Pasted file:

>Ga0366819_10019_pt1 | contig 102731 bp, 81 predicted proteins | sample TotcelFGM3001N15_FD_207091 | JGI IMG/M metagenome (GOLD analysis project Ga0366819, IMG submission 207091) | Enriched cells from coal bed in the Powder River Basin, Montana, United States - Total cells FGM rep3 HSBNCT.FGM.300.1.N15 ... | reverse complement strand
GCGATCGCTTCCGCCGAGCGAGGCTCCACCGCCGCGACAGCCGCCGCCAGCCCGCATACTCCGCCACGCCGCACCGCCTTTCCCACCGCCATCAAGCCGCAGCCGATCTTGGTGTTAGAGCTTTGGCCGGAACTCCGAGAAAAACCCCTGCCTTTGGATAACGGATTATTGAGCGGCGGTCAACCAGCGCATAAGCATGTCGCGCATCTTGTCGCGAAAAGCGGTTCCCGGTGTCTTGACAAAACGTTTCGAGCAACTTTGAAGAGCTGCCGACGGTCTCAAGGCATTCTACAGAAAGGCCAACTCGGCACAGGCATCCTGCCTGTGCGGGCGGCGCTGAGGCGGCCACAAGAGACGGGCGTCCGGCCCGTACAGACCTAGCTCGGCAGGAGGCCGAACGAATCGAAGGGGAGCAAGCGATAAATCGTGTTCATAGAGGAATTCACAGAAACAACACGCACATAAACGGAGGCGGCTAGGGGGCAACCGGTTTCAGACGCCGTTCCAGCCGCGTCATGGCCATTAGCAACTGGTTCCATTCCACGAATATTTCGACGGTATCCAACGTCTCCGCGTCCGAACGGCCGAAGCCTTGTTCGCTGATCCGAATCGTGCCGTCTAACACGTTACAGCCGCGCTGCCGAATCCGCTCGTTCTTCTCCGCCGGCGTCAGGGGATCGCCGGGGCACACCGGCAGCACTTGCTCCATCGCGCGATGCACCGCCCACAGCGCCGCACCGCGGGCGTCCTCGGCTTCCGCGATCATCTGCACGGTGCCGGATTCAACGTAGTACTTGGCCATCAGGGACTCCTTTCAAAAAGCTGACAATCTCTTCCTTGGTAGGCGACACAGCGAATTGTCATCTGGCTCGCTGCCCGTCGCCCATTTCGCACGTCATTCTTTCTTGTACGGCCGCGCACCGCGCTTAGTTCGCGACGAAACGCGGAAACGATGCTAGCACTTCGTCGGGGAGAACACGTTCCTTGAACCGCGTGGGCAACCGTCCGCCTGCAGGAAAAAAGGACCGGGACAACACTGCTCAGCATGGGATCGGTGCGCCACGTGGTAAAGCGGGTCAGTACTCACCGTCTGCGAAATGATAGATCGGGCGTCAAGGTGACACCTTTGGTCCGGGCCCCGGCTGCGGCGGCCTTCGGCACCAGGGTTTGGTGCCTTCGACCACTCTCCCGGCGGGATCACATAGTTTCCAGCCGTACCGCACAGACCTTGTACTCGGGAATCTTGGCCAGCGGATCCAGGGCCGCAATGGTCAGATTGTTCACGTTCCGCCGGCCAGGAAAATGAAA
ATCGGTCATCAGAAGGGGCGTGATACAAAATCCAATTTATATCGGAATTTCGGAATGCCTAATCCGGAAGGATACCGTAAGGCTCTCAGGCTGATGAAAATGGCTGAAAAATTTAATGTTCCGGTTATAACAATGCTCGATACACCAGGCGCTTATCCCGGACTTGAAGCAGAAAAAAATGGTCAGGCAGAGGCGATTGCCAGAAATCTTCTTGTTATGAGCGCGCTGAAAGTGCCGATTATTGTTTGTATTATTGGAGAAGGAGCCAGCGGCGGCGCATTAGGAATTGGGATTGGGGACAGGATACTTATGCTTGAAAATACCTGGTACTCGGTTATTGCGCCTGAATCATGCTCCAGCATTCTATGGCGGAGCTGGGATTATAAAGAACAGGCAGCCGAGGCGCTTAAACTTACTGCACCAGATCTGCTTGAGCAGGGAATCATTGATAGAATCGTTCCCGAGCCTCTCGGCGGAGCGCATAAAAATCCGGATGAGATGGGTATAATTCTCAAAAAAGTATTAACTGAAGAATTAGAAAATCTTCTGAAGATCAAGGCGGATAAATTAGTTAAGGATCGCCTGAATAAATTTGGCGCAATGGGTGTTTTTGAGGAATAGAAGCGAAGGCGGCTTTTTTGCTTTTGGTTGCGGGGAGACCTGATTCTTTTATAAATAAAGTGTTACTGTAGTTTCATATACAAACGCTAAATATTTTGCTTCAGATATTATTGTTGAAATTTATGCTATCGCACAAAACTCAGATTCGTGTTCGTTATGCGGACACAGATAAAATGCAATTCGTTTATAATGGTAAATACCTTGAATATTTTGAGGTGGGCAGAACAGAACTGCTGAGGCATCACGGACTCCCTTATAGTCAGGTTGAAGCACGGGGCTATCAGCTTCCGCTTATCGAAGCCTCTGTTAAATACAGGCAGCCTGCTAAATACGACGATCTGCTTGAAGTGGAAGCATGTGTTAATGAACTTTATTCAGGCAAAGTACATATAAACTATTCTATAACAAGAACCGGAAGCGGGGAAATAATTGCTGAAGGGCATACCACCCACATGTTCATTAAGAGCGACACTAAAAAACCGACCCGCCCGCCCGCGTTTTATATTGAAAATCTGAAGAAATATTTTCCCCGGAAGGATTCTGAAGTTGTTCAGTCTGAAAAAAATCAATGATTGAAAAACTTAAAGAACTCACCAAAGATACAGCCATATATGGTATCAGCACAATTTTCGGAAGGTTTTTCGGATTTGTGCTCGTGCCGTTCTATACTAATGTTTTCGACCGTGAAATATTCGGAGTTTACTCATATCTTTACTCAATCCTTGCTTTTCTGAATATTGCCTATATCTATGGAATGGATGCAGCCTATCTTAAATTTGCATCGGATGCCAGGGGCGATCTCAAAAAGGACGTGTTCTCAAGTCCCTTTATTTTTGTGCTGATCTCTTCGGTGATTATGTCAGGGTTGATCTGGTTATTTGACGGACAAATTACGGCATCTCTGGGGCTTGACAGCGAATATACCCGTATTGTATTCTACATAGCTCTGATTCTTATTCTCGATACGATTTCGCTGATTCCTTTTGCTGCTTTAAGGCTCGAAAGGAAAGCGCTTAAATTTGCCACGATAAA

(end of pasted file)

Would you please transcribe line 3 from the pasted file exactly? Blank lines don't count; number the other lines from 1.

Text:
ATCGGTCATCAGAAGGGGCGTGATACAAAATCCAATTTATATCGGAATTTCGGAATGCCTAATCCGGAAGGATACCGTAAGGCTCTCAGGCTGATGAAAATGGCTGAAAAATTTAATGTTCCGGTTATAACAATGCTCGATACACCAGGCGCTTATCCCGGACTTGAAGCAGAAAAAAATGGTCAGGCAGAGGCGATTGCCAGAAATCTTCTTGTTATGAGCGCGCTGAAAGTGCCGATTATTGTTTGTATTATTGGAGAAGGAGCCAGCGGCGGCGCATTAGGAATTGGGATTGGGGACAGGATACTTATGCTTGAAAATACCTGGTACTCGGTTATTGCGCCTGAATCATGCTCCAGCATTCTATGGCGGAGCTGGGATTATAAAGAACAGGCAGCCGAGGCGCTTAAACTTACTGCACCAGATCTGCTTGAGCAGGGAATCATTGATAGAATCGTTCCCGAGCCTCTCGGCGGAGCGCATAAAAATCCGGATGAGATGGGTATAATTCTCAAAAAAGTATTAACTGAAGAATTAGAAAATCTTCTGAAGATCAAGGCGGATAAATTAGTTAAGGATCGCCTGAATAAATTTGGCGCAATGGGTGTTTTTGAGGAATAGAAGCGAAGGCGGCTTTTTTGCTTTTGGTTGCGGGGAGACCTGATTCTTTTATAAATAAAGTGTTACTGTAGTTTCATATACAAACGCTAAATATTTTGCTTCAGATATTATTGTTGAAATTTATGCTATCGCACAAAACTCAGATTCGTGTTCGTTATGCGGACACAGATAAAATGCAATTCGTTTATAATGGTAAATACCTTGAATATTTTGAGGTGGGCAGAACAGAACTGCTGAGGCATCACGGACTCCCTTATAGTCAGGTTGAAGCACGGGGCTATCAGCTTCCGCTTATCGAAGCCTCTGTTAAATACAGGCAGCCTGCTAAATACGACGATCTGCTTGAAGTGGAAGCATGTGTTAATGAACTTTATTCAGGCAAAGTACATATAAACTATTCTATAACAAGAACCGGAAGCGGGGAAATAATTGCTGAAGGGCATACCACCCACATGTTCATTAAGAGCGACACTAAAAAACCGACCCGCCCGCCCGCGTTTTATATTGAAAATCTGAAGAAATATTTTCCCCGGAAGGATTCTGAAGTTGTTCAGTCTGAAAAAAATCAATGATTGAAAAACTTAAAGAACTCACCAAAGATACAGCCATATATGGTATCAGCACAATTTTCGGAAGGTTTTTCGGATTTGTGCTCGTGCCGTTCTATACTAATGTTTTCGACCGTGAAATATTCGGAGTTTACTCATATCTTTACTCAATCCTTGCTTTTCTGAATATTGCCTATATCTATGGAATGGATGCAGCCTATCTTAAATTTGCATCGGATGCCAGGGGCGATCTCAAAAAGGACGTGTTCTCAAGTCCCTTTATTTTTGTGCTGATCTCTTCGGTGATTATGTCAGGGTTGATCTGGTTATTTGACGGACAAATTACGGCATCTCTGGGGCTTGACAGCGAATATACCCGTATTGTATTCTACATAGCTCTGATTCTTATTCTCGATACGATTTCGCTGATTCCTTTTGCTGCTTTAAGGCTCGAAAGGAAAGCGCTTAAATTTGCCACGATAAA